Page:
Trees of Suitable Stature

Trees of Suitable Stature

Property owners often enlist tree care professionals to “fix” the problem of a large tree in a small space.

Unfortunately, few mitigating strategies can correct this problem. Trees need plenty of elbowroom; once confined in a small space, they are apt to decline and eventually require removal.

Avoid this by starting out with a suitable tree for the space available. Below are some excellent trees that remain reasonably sized throughout their lives.

As always, be sure to plant the right tree in the right spot, and consider your property’s sun exposure, drainage characteristics and soil chemistry before selecting the species.

Desert Willows

Desert willows (Chilopsis linearis) are one of the most desirable small trees. While the largest examples may reach 30 feet in height, the majority are about half of this size. While not a true willow species, the desert willow’s long, narrow leaves resemble those of the true willows. However, unlike the water-loving willows, the desert willow is an arid-adapted species. The colorful blossoms of the tree are a favorite food source for hummingbirds.

Pacific Wax Myrtle

Pacific Wax Myrtles (Myrica californica) are rather small trees that seldom exceed 20 feet in height. These drought-tolerant plants require well-drained soils to thrive. They do not produce showy flowers, but their fall fruit is an important food source for some of California’s native birds.

Scrub Oaks

Scrub oaks (Quercus beberidifolia) are a nice option when the available space demands a small tree, but you want to plant a species with a high wildlife value. Reaching 15 feet in height and spread, scrub oaks are decidedly puny by oak standards, but their acorns are still tasty to a variety of species. Some of these shrubby trees may require pruning to develop into a tree-like shape.


The western redbud (Cercis occidentalis) is a wonderful tree for small spaces. Producing bright purple flowers in the spring, and emerald green and heart-shaped leaves a few weeks later, red buds are very handsome trees. While their leaves fall in the winter, the seedpods remain on the branches, giving the tree a very interesting look. Redbuds rarely exceed 20 feet in height or spread, and they are drought tolerant, making them doubly attractive for space-conscious landowners.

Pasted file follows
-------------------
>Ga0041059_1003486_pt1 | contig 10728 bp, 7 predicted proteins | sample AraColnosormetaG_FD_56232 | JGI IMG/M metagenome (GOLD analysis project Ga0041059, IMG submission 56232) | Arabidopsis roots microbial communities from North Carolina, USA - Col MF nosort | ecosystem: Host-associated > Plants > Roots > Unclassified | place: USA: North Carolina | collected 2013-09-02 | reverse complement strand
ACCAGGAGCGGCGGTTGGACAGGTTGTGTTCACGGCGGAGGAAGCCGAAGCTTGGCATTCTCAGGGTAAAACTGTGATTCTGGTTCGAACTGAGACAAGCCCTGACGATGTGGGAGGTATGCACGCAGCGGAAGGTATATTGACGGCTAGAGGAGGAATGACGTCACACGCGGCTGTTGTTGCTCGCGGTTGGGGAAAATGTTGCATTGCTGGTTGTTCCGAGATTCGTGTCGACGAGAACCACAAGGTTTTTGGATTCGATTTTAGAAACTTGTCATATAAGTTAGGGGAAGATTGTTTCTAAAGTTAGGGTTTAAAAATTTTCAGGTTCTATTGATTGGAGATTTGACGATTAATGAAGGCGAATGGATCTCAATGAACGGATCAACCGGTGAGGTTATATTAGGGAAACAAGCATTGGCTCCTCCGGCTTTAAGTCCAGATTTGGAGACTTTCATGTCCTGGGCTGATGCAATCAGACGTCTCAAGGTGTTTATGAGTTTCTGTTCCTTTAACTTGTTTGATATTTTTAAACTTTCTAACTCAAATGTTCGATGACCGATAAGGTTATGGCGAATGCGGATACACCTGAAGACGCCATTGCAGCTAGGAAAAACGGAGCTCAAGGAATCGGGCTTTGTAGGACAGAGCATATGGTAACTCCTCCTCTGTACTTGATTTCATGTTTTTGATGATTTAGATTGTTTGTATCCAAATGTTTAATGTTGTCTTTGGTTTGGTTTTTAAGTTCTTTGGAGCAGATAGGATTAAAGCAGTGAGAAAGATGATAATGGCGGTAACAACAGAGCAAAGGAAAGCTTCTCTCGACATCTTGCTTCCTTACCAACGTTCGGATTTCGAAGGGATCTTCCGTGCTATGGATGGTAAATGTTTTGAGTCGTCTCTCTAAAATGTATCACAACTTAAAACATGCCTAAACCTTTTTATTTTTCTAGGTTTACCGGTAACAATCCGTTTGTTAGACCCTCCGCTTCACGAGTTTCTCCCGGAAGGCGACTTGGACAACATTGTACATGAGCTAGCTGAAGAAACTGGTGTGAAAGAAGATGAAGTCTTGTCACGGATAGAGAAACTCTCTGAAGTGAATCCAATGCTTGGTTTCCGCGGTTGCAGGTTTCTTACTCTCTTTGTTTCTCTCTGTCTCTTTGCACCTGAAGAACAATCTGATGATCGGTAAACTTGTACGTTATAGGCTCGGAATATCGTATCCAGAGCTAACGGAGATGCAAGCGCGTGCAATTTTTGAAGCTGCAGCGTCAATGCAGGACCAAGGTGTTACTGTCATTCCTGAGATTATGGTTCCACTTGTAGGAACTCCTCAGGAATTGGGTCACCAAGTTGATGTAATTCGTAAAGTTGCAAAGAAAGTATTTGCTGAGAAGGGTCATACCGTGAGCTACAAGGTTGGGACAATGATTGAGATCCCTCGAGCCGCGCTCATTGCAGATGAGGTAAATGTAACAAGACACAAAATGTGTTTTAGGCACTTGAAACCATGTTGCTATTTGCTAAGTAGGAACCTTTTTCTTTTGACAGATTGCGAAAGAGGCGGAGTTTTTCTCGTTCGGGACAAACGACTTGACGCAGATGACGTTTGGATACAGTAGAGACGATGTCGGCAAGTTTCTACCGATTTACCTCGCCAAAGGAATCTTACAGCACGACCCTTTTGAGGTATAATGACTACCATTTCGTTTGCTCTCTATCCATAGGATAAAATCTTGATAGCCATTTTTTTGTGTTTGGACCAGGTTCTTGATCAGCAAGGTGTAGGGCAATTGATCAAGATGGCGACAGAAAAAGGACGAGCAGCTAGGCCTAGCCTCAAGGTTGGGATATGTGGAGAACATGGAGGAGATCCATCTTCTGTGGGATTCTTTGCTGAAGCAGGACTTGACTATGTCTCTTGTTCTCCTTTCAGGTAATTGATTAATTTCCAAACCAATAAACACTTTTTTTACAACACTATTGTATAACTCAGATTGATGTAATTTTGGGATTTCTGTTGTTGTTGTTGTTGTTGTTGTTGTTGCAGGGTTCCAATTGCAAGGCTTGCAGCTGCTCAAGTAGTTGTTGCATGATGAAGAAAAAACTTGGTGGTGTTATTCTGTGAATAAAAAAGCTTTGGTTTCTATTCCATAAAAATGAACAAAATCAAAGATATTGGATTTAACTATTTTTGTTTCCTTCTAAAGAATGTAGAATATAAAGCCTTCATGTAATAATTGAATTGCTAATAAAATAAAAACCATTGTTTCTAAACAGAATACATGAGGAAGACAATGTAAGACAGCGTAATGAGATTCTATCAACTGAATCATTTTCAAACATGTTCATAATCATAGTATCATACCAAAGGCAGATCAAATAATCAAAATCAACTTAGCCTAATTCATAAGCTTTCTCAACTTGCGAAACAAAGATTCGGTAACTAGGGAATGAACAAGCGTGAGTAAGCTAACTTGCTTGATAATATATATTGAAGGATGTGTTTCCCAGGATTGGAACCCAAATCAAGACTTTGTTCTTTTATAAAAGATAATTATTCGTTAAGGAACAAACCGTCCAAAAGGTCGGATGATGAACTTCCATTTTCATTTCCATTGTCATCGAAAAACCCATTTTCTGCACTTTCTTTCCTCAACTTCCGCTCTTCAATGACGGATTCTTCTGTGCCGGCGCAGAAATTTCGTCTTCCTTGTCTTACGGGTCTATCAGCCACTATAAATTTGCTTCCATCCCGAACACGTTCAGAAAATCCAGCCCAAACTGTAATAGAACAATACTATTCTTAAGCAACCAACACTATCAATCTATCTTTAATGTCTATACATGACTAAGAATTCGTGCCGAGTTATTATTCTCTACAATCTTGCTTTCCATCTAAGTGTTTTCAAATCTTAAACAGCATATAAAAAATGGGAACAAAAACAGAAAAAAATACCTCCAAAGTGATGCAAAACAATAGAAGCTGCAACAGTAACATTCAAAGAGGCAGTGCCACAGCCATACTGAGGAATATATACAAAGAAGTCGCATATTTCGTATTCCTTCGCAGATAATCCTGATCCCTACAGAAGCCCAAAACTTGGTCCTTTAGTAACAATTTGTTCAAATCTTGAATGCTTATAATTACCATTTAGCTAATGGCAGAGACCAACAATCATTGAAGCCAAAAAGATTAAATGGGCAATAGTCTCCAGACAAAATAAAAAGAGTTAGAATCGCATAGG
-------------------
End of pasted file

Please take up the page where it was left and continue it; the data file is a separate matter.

Many Different Maples

A variety of maple trees remain relatively small and make excellent additions for your yard. Among others, trident maples (Acer buergeranum), Amur maples (Acer ginnala) hedge maples (Acer capestre) and vine maples (Acer circinatum) all grow about 20 to 30 feet high. Additionally, several different types of Japanese maple (Acer palmatum) make excellent trees for tight spaces – many cultivars remain less than 10 feet high at maturity.

Crepe Myrtles

Some of the most popular small ornamentals, crepe myrtles (Lagerstroemia spp.) thrive in most warm, sunny climates. It is important to select a cultivar that suits the site. While some cultivars remain less than 20 feet high, other varieties can approach 100 feet in height. Some crepe myrtle cultivars have attractive, peeling bark.


Like the native Pacific dogwood (Cornus nuttallii), flowering dogwoods (Cornus floridana) of the east coast, have the potential to grow up to 50 feet tall, but most specimens top out around 20 to 25 feet high. Unlike the tiny fruit of their eastern relatives, Pacific dogwoods produce prickly, orange-red, golf-ball-sized fruit. Dogwoods require well drained soil, and are somewhat drought tolerant.

Golden Rain Tree

The golden rain tree (Koelreuteria paniculata) is a unique and beautiful species that stays relatively small. Although occasional specimens may reach 40 feet in height or spread, most are less than 30 feet in both dimensions. Tolerant of drought, air pollution and a variety of soil conditions, golden rain trees fare well in California yards. Golden rain trees do have one significant drawback: They have become invasive in Florida, Louisiana, Alabama and Texas, which offsets some of their beneficial traits.

Saucer Magnolias